Techniques under study for use in diagnosing breast cancer include:
These tools may provide more information about tumors that can help guide treatment.
Magnetic resonance imaging (MRI)
There is a growing interest in magnetic resonance imaging (MRI) as a tool to detect and diagnose breast cancer. MRI uses magnetic fields to create high quality images that in some cases may be better than mammograms and ultrasound images.
For more on MRI and breast cancer screening, see the Early Detection section.
MRI for diagnosis
MRI may help diagnose breast cancer in certain cases. For women with hard-to-find (occult) breast cancers who have cancer in the lymph nodes or metastases at diagnosis, MRI may help find the original tumor in the breast . And, in some cases, MRI may be help find recurrence and guide needle biopsies .
Other uses for MRI under study include distinguishing cancerous breast lumps from benign (non-cancerous) ones and checking whether cancer has spread to the lymph nodes in the armpit (axillary nodes) [65-66].
MRI for surgical planning
An increasingly common, but controversial use of MRI is as a tool to help decide whether a woman should have mastectomy or lumpectomy. MRI can find small tumors in the breast that may be missed by a mammogram. Some health care providers use MRI to see how widely the cancer appears to be spread throughout the breast. Based on the MRI images, they may decide mastectomy is a better option than lumpectomy.
A major concern about using MRI in this way is that it's not clear if the small masses that an MRI finds are better treated with mastectomy or with lumpectomy plus radiation . This means women may choose mastectomy over lumpectomy based on MRI results when lumpectomy would be an equally good option. Further research will help shed light on this issue.
Until results from studies are available, talk to your provider if you have any questions about the benefits and risks of using MRI for planning treatment.
3D digital mammography (breast tomosynthesis)
Advances in digital mammography machines and software can create a three dimensional (3D) X-ray image of the breast. The machine takes multiple two dimensional (2D) X-ray images. Computer software combines the 2D images into one 3D image [67-69].
One study found digital mammography plus 3D mammography was better at diagnosing breast cancer than digital mammography alone . However, 3D mammography is still under study and it is not known if it is better than standard mammography. Because 3D mammography requires a special machine, it is not widely available.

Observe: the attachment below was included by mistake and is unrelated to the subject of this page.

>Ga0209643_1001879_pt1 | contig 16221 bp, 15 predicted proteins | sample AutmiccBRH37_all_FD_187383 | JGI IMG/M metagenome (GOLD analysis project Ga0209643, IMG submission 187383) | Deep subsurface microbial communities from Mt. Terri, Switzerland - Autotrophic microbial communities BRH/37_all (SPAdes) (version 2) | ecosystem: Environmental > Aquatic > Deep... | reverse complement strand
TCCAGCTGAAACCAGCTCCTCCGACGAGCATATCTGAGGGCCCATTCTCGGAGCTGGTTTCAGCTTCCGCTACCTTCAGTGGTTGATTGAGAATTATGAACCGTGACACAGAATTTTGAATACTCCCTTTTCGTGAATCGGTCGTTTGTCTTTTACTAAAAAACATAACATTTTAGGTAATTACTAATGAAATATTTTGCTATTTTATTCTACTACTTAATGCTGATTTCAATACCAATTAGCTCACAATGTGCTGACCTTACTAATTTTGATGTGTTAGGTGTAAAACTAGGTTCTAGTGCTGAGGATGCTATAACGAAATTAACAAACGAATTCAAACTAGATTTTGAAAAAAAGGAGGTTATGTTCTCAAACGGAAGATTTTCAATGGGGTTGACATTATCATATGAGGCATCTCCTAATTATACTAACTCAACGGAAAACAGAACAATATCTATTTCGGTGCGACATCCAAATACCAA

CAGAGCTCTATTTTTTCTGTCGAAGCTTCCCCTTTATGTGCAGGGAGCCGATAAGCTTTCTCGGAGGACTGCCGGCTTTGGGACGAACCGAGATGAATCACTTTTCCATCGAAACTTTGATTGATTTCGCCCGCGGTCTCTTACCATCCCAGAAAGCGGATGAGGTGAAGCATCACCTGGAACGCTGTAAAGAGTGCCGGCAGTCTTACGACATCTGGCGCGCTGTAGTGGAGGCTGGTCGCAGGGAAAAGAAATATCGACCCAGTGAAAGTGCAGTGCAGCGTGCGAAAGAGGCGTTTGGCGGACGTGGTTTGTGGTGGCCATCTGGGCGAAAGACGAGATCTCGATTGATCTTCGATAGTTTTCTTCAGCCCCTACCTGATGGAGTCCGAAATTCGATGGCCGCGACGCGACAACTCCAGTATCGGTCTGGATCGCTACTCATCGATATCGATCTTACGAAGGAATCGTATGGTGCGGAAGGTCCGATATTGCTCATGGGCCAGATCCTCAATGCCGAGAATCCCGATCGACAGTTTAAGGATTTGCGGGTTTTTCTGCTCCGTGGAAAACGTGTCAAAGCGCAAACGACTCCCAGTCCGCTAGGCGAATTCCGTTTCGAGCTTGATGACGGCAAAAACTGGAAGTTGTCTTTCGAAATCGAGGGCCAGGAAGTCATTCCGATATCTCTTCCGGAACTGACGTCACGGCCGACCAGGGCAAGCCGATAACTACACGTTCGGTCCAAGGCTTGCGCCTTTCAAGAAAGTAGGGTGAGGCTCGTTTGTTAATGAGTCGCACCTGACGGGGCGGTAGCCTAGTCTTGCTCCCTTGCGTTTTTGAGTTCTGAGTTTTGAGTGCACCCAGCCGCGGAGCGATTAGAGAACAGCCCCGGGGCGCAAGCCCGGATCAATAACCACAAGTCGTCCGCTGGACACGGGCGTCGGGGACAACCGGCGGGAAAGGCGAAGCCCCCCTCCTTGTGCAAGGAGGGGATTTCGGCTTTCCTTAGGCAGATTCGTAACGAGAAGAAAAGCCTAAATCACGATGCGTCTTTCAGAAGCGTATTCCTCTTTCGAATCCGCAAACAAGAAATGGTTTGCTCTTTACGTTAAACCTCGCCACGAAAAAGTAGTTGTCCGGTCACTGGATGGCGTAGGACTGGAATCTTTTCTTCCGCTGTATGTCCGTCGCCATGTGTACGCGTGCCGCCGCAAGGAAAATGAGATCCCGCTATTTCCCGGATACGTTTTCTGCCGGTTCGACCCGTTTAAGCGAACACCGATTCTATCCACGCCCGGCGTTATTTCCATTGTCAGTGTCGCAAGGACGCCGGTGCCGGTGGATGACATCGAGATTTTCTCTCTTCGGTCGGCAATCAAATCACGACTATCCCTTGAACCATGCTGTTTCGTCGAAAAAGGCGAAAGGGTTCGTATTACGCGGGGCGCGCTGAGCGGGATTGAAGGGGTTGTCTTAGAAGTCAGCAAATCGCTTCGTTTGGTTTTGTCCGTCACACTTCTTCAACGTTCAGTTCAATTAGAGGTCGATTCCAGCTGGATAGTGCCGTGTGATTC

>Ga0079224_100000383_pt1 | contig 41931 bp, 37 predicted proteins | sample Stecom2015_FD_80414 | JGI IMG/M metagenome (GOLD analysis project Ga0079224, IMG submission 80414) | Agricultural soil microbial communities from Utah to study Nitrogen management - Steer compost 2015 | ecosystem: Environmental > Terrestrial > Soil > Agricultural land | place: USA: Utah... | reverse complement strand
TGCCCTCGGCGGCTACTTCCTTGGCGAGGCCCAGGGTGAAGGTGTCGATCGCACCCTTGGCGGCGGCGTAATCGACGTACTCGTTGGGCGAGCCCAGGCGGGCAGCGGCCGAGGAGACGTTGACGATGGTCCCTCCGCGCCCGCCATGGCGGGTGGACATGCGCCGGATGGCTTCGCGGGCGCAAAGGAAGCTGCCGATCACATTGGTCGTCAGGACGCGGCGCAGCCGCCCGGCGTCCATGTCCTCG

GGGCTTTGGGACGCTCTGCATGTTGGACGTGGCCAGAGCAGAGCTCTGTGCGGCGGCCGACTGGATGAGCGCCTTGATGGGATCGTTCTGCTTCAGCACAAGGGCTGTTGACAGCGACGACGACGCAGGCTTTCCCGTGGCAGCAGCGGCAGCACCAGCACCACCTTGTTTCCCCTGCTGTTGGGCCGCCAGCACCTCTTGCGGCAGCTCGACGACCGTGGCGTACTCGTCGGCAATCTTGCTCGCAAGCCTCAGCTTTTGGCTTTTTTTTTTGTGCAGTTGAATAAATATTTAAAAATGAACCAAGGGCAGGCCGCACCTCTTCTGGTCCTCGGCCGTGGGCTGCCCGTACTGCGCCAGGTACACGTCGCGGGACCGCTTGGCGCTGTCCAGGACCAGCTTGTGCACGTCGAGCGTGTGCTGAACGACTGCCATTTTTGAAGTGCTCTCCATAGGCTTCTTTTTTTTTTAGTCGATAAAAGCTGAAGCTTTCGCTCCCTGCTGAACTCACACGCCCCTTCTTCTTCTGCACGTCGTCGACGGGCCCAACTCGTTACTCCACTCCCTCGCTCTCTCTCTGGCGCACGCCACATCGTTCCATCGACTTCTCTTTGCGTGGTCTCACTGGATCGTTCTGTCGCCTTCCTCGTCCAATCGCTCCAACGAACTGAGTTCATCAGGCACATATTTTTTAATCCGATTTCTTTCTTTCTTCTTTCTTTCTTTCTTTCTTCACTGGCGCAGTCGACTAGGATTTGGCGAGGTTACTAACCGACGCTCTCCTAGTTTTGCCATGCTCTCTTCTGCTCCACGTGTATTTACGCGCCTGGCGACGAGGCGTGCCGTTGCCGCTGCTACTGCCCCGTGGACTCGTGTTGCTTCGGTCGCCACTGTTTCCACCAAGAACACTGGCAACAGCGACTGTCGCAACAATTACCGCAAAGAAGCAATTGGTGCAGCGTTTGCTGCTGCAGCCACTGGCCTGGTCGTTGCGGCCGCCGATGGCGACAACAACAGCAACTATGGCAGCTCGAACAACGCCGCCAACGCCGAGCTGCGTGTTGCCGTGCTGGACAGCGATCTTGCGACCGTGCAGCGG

Positron emission tomography (PET)
Positron emission tomography (PET) is a test that shows how much sugar is consumed by cells. With PET, a radioactive sugar is injected into the body. The sugar builds up more in cancer cells and can be detected by a special camera that images the cells.PET is used to find metastases (cancer that has spread beyond the breast to other organs, such as the bones, lungs and liver).
PET is under study for breast cancer diagnosis and finding cancer that has spread to the lymph nodes in the armpit (axillary nodes). However, early findings suggest it cannot give a detailed enough image to make it a good tool for this task .
Visit the Society of Nuclear Medicine's discoverMI.org website for more information on PET.
Gene expression profiling
Gene expression profiling is a tool that lets researchers study thousands of genes at one time. Studying which genes are active (expressed) and which are inactive in different types of tumor cells may help researchers to develop more targeted treatments. This tool also may allow researchers to compare gene expression in treated versus untreated tumor cells to learn how certain treatments affect tumors [71-72].
Oncotype Dx® is a gene expression profiling tool currently in use. (Learn more about Oncotype Dx.) At this time, other tools are mostly limited to the research setting. Researchers are working to address the technical limits of these tools.
MammaPrint® is a gene expression profiling tool for lymph node-negative breast cancer (it can be used for either hormone receptor-positive or hormone receptor-negative tumors).
MammaPrint is mostly limited to the research setting in the U.S. because it requires special preparation of the biopsy tissue. It is more commonly used in Europe.
Subtypes of breast cancer
There is a growing interest in learning how molecular and genetic differences among breast cancers relate to prognosis and treatment. Understanding these differences may help predict how a person's cancer will respond to a certain treatment.
One theory divides breast cancer into four major molecular subtypes:
- Luminal A
- Luminal B
- Basal-like/triple negative
- HER2 type
At this time, molecular subtypes are used mostly in research settings and are not included in pathology reports (learn more). Prognosis and treatment decisions are guided by tumor stage, hormone receptor status and HER2/neu status.
Learn more about the subtypes of breast cancer.
Circulating tumor cells
Many studies have shown circulating tumor cell levels can help predict survival time for people diagnosed with metastatic breast cancer [73-78]. The more circulating tumor cells in the blood, the more advanced metastatic breast cancer is likely to be. Having more of these cells may also predict a lack of response to treatment.
At this time, circulating tumor cell testing is not routinely done in clinical practice. It is still not known how much more information these tests provide over standard tests and tumor markers in guiding the treatment of metastatic breast cancer . However, a large clinical trial is studying how best to use circulating tumor cell test results to improve chemotherapy choices for metastatic breast cancer.
Circulating tumor cells may also help predict disease-free survival time in women with early breast cancer, but study findings are mixed [80-83].